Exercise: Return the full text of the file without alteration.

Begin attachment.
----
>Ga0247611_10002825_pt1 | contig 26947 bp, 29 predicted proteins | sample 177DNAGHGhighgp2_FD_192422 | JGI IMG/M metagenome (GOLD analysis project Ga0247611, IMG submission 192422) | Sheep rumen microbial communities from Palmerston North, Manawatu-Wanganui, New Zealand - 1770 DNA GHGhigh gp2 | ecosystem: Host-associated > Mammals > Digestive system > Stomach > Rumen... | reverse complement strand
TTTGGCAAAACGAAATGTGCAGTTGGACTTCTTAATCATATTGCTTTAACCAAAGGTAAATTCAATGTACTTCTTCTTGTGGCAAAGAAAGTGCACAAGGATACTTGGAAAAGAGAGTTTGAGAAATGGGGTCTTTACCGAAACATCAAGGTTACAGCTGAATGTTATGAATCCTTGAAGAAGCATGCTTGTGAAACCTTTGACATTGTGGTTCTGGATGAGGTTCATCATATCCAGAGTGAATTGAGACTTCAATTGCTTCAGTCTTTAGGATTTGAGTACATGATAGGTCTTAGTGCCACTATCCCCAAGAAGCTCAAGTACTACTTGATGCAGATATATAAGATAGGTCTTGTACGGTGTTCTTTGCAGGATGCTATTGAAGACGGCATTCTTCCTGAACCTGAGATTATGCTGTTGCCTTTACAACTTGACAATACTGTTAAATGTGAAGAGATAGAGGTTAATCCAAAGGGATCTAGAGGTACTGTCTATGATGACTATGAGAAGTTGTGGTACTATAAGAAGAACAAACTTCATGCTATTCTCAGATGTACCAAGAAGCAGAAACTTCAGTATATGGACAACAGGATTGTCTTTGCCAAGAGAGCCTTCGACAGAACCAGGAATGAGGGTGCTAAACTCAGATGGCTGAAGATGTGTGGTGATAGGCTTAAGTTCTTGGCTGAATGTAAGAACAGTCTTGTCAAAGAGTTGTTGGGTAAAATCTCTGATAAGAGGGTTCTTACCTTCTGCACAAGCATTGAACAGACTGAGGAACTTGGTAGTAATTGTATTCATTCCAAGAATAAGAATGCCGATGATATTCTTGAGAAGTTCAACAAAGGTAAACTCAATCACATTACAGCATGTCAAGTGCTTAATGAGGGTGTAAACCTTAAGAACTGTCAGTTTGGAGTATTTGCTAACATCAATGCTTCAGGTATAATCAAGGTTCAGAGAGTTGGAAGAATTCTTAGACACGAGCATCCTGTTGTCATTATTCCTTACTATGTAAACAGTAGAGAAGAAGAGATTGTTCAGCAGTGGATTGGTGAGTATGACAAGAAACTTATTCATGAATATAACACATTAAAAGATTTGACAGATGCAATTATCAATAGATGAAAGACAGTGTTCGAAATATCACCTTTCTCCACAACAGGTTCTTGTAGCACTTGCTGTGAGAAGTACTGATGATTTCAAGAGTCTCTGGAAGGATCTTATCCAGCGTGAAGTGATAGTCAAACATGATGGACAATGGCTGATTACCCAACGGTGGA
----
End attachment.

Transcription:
>Ga0247611_10002825_pt1 | contig 26947 bp, 29 predicted proteins | sample 177DNAGHGhighgp2_FD_192422 | JGI IMG/M metagenome (GOLD analysis project Ga0247611, IMG submission 192422) | Sheep rumen microbial communities from Palmerston North, Manawatu-Wanganui, New Zealand - 1770 DNA GHGhigh gp2 | ecosystem: Host-associated > Mammals > Digestive system > Stomach > Rumen... | reverse complement strand
TTTGGCAAAACGAAATGTGCAGTTGGACTTCTTAATCATATTGCTTTAACCAAAGGTAAATTCAATGTACTTCTTCTTGTGGCAAAGAAAGTGCACAAGGATACTTGGAAAAGAGAGTTTGAGAAATGGGGTCTTTACCGAAACATCAAGGTTACAGCTGAATGTTATGAATCCTTGAAGAAGCATGCTTGTGAAACCTTTGACATTGTGGTTCTGGATGAGGTTCATCATATCCAGAGTGAATTGAGACTTCAATTGCTTCAGTCTTTAGGATTTGAGTACATGATAGGTCTTAGTGCCACTATCCCCAAGAAGCTCAAGTACTACTTGATGCAGATATATAAGATAGGTCTTGTACGGTGTTCTTTGCAGGATGCTATTGAAGACGGCATTCTTCCTGAACCTGAGATTATGCTGTTGCCTTTACAACTTGACAATACTGTTAAATGTGAAGAGATAGAGGTTAATCCAAAGGGATCTAGAGGTACTGTCTATGATGACTATGAGAAGTTGTGGTACTATAAGAAGAACAAACTTCATGCTATTCTCAGATGTACCAAGAAGCAGAAACTTCAGTATATGGACAACAGGATTGTCTTTGCCAAGAGAGCCTTCGACAGAACCAGGAATGAGGGTGCTAAACTCAGATGGCTGAAGATGTGTGGTGATAGGCTTAAGTTCTTGGCTGAATGTAAGAACAGTCTTGTCAAAGAGTTGTTGGGTAAAATCTCTGATAAGAGGGTTCTTACCTTCTGCACAAGCATTGAACAGACTGAGGAACTTGGTAGTAATTGTATTCATTCCAAGAATAAGAATGCCGATGATATTCTTGAGAAGTTCAACAAAGGTAAACTCAATCACATTACAGCATGTCAAGTGCTTAATGAGGGTGTAAACCTTAAGAACTGTCAGTTTGGAGTATTTGCTAACATCAATGCTTCAGGTATAATCAAGGTTCAGAGAGTTGGAAGAATTCTTAGACACGAGCATCCTGTTGTCATTATTCCTTACTATGTAAACAGTAGAGAAGAAGAGATTGTTCAGCAGTGGATTGGTGAGTATGACAAGAAACTTATTCATGAATATAACACATTAAAAGATTTGACAGATGCAATTATCAATAGATGAAAGACAGTGTTCGAAATATCACCTTTCTCCACAACAGGTTCTTGTAGCACTTGCTGTGAGAAGTACTGATGATTTCAAGAGTCTCTGGAAGGATCTTATCCAGCGTGAAGTGATAGTCAAACATGATGGACAATGGCTGATTACCCAACGGTGGA